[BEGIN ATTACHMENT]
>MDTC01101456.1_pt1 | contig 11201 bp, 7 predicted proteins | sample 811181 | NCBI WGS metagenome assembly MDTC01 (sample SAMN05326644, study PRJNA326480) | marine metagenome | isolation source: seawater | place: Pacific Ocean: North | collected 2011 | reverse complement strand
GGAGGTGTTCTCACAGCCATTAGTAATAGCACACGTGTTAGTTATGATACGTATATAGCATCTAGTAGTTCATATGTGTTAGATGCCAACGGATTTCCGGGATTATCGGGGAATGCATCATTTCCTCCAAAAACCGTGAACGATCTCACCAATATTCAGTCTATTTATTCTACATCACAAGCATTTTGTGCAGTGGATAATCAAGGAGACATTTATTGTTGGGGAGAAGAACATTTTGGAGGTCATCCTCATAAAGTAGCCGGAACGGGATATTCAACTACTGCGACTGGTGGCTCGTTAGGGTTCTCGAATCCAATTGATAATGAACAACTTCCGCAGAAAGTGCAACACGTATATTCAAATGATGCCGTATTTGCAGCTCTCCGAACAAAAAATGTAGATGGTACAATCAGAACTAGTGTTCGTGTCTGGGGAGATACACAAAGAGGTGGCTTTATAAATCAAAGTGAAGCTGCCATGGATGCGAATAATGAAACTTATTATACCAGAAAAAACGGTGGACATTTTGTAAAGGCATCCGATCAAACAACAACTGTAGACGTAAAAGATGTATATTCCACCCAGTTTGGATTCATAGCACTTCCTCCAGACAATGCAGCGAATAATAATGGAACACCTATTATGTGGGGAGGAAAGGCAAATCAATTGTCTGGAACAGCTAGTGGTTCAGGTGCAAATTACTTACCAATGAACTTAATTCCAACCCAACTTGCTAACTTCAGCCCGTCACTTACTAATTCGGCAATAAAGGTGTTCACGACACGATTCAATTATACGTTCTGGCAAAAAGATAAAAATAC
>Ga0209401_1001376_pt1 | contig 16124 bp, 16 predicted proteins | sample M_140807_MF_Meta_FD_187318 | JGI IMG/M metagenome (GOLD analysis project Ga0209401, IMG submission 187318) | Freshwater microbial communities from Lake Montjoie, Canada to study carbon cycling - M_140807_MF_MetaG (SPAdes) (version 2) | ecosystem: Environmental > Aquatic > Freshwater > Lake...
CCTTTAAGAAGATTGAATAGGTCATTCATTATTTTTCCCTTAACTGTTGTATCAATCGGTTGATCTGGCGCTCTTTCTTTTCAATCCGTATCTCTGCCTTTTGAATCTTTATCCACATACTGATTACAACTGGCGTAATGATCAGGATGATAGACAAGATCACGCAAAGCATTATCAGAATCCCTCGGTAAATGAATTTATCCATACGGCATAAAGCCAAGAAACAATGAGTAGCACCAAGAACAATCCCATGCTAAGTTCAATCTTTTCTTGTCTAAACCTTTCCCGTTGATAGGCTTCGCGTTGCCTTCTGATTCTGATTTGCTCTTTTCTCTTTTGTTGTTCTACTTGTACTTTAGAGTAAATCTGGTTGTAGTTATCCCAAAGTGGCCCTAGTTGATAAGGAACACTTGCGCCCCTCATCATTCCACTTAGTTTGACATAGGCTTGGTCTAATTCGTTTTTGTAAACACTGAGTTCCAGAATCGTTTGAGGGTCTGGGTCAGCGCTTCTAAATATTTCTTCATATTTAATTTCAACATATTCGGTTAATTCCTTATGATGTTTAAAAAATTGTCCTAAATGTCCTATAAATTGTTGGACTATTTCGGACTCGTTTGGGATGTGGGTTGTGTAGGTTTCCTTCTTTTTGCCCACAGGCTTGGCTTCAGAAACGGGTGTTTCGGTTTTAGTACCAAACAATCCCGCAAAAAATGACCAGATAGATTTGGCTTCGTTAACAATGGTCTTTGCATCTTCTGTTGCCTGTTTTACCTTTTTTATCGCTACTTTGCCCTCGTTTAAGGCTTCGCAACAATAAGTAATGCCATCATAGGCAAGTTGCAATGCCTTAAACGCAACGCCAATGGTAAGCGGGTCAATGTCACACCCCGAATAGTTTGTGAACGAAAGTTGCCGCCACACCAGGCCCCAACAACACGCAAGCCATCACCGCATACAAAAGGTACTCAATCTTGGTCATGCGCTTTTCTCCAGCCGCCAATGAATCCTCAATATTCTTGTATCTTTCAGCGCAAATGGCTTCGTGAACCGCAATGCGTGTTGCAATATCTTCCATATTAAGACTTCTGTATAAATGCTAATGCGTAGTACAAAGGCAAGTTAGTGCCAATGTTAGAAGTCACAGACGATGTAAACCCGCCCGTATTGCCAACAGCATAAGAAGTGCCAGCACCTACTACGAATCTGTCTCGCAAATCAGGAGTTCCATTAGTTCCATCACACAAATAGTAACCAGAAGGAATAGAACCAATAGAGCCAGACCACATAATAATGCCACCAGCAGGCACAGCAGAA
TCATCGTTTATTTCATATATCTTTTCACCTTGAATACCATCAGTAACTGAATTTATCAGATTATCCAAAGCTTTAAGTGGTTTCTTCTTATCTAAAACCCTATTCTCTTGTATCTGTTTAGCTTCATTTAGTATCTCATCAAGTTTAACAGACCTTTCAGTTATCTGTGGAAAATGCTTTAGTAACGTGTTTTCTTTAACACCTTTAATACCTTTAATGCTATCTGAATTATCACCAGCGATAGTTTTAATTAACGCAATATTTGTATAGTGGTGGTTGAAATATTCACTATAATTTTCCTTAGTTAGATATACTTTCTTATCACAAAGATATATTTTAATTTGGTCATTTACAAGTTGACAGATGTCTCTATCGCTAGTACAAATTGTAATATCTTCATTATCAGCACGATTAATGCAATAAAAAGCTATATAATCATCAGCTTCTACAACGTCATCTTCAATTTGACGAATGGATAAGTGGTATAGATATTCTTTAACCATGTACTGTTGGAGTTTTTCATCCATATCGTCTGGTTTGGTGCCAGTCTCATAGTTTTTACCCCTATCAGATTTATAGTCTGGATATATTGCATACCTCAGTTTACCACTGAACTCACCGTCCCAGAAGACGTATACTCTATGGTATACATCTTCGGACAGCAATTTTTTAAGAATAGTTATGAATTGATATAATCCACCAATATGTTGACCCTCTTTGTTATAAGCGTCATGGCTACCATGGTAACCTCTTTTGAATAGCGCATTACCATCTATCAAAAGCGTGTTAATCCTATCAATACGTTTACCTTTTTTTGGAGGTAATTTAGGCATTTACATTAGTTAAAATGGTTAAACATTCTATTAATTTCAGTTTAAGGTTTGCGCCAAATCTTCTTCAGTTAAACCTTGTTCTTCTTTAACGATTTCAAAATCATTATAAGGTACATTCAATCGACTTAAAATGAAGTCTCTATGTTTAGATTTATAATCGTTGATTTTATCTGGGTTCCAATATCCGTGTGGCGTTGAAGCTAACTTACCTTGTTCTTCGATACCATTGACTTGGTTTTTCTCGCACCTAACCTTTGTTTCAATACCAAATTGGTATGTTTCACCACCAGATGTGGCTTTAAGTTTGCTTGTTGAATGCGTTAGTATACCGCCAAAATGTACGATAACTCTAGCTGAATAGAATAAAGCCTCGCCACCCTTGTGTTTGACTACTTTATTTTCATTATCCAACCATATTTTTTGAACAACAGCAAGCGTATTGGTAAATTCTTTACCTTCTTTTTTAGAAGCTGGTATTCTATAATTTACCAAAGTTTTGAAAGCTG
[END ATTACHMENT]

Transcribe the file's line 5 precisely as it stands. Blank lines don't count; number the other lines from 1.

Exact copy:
TCATCGTTTATTTCATATATCTTTTCACCTTGAATACCATCAGTAACTGAATTTATCAGATTATCCAAAGCTTTAAGTGGTTTCTTCTTATCTAAAACCCTATTCTCTTGTATCTGTTTAGCTTCATTTAGTATCTCATCAAGTTTAACAGACCTTTCAGTTATCTGTGGAAAATGCTTTAGTAACGTGTTTTCTTTAACACCTTTAATACCTTTAATGCTATCTGAATTATCACCAGCGATAGTTTTAATTAACGCAATATTTGTATAGTGGTGGTTGAAATATTCACTATAATTTTCCTTAGTTAGATATACTTTCTTATCACAAAGATATATTTTAATTTGGTCATTTACAAGTTGACAGATGTCTCTATCGCTAGTACAAATTGTAATATCTTCATTATCAGCACGATTAATGCAATAAAAAGCTATATAATCATCAGCTTCTACAACGTCATCTTCAATTTGACGAATGGATAAGTGGTATAGATATTCTTTAACCATGTACTGTTGGAGTTTTTCATCCATATCGTCTGGTTTGGTGCCAGTCTCATAGTTTTTACCCCTATCAGATTTATAGTCTGGATATATTGCATACCTCAGTTTACCACTGAACTCACCGTCCCAGAAGACGTATACTCTATGGTATACATCTTCGGACAGCAATTTTTTAAGAATAGTTATGAATTGATATAATCCACCAATATGTTGACCCTCTTTGTTATAAGCGTCATGGCTACCATGGTAACCTCTTTTGAATAGCGCATTACCATCTATCAAAAGCGTGTTAATCCTATCAATACGTTTACCTTTTTTTGGAGGTAATTTAGGCATTTACATTAGTTAAAATGGTTAAACATTCTATTAATTTCAGTTTAAGGTTTGCGCCAAATCTTCTTCAGTTAAACCTTGTTCTTCTTTAACGATTTCAAAATCATTATAAGGTACATTCAATCGACTTAAAATGAAGTCTCTATGTTTAGATTTATAATCGTTGATTTTATCTGGGTTCCAATATCCGTGTGGCGTTGAAGCTAACTTACCTTGTTCTTCGATACCATTGACTTGGTTTTTCTCGCACCTAACCTTTGTTTCAATACCAAATTGGTATGTTTCACCACCAGATGTGGCTTTAAGTTTGCTTGTTGAATGCGTTAGTATACCGCCAAAATGTACGATAACTCTAGCTGAATAGAATAAAGCCTCGCCACCCTTGTGTTTGACTACTTTATTTTCATTATCCAACCATATTTTTTGAACAACAGCAAGCGTATTGGTAAATTCTTTACCTTCTTTTTTAGAAGCTGGTATTCTATAATTTACCAAAGTTTTGAAAGCTG